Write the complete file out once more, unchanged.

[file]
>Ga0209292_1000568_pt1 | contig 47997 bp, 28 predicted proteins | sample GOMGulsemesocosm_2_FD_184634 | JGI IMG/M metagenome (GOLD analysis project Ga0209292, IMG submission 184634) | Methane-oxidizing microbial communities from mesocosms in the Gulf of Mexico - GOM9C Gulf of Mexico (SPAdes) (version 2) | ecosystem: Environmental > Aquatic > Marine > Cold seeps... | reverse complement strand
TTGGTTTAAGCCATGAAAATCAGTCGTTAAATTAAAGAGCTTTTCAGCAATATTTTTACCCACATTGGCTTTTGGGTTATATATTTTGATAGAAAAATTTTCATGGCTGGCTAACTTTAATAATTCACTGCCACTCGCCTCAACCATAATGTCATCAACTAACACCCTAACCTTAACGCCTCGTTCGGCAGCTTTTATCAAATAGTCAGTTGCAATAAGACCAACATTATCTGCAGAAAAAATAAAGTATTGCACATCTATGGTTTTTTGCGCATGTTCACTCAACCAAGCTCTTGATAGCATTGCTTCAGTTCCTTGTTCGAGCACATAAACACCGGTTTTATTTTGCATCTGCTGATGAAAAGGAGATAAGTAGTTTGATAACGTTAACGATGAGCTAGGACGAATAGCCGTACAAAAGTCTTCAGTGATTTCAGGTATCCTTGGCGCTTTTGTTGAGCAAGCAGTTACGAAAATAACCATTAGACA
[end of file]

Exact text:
>Ga0209292_1000568_pt1 | contig 47997 bp, 28 predicted proteins | sample GOMGulsemesocosm_2_FD_184634 | JGI IMG/M metagenome (GOLD analysis project Ga0209292, IMG submission 184634) | Methane-oxidizing microbial communities from mesocosms in the Gulf of Mexico - GOM9C Gulf of Mexico (SPAdes) (version 2) | ecosystem: Environmental > Aquatic > Marine > Cold seeps... | reverse complement strand
TTGGTTTAAGCCATGAAAATCAGTCGTTAAATTAAAGAGCTTTTCAGCAATATTTTTACCCACATTGGCTTTTGGGTTATATATTTTGATAGAAAAATTTTCATGGCTGGCTAACTTTAATAATTCACTGCCACTCGCCTCAACCATAATGTCATCAACTAACACCCTAACCTTAACGCCTCGTTCGGCAGCTTTTATCAAATAGTCAGTTGCAATAAGACCAACATTATCTGCAGAAAAAATAAAGTATTGCACATCTATGGTTTTTTGCGCATGTTCACTCAACCAAGCTCTTGATAGCATTGCTTCAGTTCCTTGTTCGAGCACATAAACACCGGTTTTATTTTGCATCTGCTGATGAAAAGGAGATAAGTAGTTTGATAACGTTAACGATGAGCTAGGACGAATAGCCGTACAAAAGTCTTCAGTGATTTCAGGTATCCTTGGCGCTTTTGTTGAGCAAGCAGTTACGAAAATAACCATTAGACA